Keep in mind these rates reflect average annual full coverage premiums. The level of coverage you have, as well as your specific ZIP code, can mean your rates vary from these, with or without a speeding ticket factored in.
|Age||Average annual full coverage premium before speeding ticket||Average annual full coverage premium after speeding ticket||Percentage increase|
How to lower your car insurance after a speeding ticket in Maine
While it is standard for speeding tickets in Maine to lead to an increase in insurance premiums, it’s typically not impossible to mitigate the damage to your wallet. You may still be able to lower your insurance rate, though, with the tips below. Looking for discounts and exploring other insurance providers in Maine may help you keep any increase to a minimum.
Get quotes from other car insurance companies
Different car insurance companies can offer vastly different rates, even after examining the exact same variables, such as your age and driving record. The table below shows how widely rates can vary from one carrier to the next in response to a Maine speeding conviction. You can leverage these differences to your benefit by shopping around for a lower rate, even with a speeding ticket on your record.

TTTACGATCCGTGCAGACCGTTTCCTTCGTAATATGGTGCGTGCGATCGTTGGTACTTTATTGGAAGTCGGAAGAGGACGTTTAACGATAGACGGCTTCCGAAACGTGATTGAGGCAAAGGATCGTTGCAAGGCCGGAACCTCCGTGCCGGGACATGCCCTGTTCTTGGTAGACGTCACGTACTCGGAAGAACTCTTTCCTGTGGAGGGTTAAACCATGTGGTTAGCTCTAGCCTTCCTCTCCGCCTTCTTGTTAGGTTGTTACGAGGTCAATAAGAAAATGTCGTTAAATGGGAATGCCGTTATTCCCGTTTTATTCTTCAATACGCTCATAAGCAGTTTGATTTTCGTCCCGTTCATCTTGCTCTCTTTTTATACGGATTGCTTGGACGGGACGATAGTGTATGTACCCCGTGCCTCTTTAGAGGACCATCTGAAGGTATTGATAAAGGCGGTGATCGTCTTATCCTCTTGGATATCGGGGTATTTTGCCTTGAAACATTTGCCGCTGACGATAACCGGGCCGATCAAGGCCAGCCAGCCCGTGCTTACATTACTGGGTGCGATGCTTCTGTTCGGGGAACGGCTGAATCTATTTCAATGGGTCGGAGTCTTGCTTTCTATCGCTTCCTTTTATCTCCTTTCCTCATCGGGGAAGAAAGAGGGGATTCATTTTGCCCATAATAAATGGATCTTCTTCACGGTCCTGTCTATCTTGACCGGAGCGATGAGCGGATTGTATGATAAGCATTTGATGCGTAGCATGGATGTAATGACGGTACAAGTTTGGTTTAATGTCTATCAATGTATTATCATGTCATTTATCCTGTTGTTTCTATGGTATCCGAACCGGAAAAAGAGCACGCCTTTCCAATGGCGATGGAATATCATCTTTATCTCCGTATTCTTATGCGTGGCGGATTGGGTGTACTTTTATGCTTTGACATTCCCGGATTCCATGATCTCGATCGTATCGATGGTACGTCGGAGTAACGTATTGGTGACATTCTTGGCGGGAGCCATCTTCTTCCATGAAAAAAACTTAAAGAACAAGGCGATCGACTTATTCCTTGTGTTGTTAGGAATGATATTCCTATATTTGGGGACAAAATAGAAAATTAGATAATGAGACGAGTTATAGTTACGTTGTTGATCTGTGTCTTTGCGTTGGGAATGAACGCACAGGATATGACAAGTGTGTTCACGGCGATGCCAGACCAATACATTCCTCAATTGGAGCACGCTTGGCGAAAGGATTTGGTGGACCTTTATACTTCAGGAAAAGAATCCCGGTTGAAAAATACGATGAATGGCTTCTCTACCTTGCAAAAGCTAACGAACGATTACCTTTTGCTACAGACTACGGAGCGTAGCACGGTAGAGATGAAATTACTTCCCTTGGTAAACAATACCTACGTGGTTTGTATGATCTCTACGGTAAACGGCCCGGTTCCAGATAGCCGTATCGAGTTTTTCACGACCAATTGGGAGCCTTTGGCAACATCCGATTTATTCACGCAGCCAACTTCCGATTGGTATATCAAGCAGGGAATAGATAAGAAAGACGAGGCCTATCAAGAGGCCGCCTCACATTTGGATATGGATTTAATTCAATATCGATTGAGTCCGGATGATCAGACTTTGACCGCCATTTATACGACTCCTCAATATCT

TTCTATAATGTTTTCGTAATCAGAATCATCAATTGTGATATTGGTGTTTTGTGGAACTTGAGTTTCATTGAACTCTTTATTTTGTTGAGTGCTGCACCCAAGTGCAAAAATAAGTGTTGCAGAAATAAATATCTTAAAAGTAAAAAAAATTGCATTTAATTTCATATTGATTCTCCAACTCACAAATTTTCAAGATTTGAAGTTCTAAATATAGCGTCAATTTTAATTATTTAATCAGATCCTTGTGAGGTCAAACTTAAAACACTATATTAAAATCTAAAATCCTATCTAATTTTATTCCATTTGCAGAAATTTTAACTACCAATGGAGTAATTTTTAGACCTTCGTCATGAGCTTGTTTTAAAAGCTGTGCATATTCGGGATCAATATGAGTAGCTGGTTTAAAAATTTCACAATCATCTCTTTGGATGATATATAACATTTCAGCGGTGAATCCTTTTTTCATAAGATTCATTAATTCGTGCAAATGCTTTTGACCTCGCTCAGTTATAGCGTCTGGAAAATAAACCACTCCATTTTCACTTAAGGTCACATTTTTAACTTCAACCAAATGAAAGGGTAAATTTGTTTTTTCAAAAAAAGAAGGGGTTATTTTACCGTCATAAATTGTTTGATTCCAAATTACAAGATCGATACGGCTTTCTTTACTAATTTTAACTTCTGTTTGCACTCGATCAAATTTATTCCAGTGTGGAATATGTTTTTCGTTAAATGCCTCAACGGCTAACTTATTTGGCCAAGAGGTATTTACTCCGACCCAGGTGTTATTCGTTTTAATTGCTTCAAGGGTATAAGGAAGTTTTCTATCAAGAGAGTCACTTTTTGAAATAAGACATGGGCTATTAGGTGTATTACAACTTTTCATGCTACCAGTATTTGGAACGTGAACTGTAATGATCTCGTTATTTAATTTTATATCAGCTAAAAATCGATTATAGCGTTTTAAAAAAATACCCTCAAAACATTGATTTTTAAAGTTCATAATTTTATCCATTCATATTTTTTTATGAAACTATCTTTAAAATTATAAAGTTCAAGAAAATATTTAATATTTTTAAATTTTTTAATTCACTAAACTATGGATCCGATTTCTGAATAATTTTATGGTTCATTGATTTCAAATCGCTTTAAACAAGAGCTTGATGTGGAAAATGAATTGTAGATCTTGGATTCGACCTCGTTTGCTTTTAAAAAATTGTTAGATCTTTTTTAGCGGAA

Of course, budget is a key factor, but other aspects of coverage are worth considering when determining whether to keep or switch car insurance companies. Be sure to review a company’s customer service reviews and financial strength ratings to get a well-rounded view of its performance.
|Car insurance company||Average annual full coverage premium before speeding ticket||Average annual full coverage premium after speeding ticket||Percent increase|
*Premiums are average annual full coverage premiums for 40-year-olds
Look for discounts
Even drivers with a recent speeding infraction can still take advantage of auto insurance discounts. Many providers offer better prices to people who insure multiple cars, for instance. You may also qualify for a discount if you work in certain industries or your vehicle has certain safety features. These discounts could offset some or all of your speeding ticket increase.
Consider the following when trying to lower your rate:
- Taking a defensive driving course could lower your rate
- If you don’t drive many miles per month, you may want to explore telematics discounts
- Bundling home and car insurance can often mean a lower rate
Frequently asked questions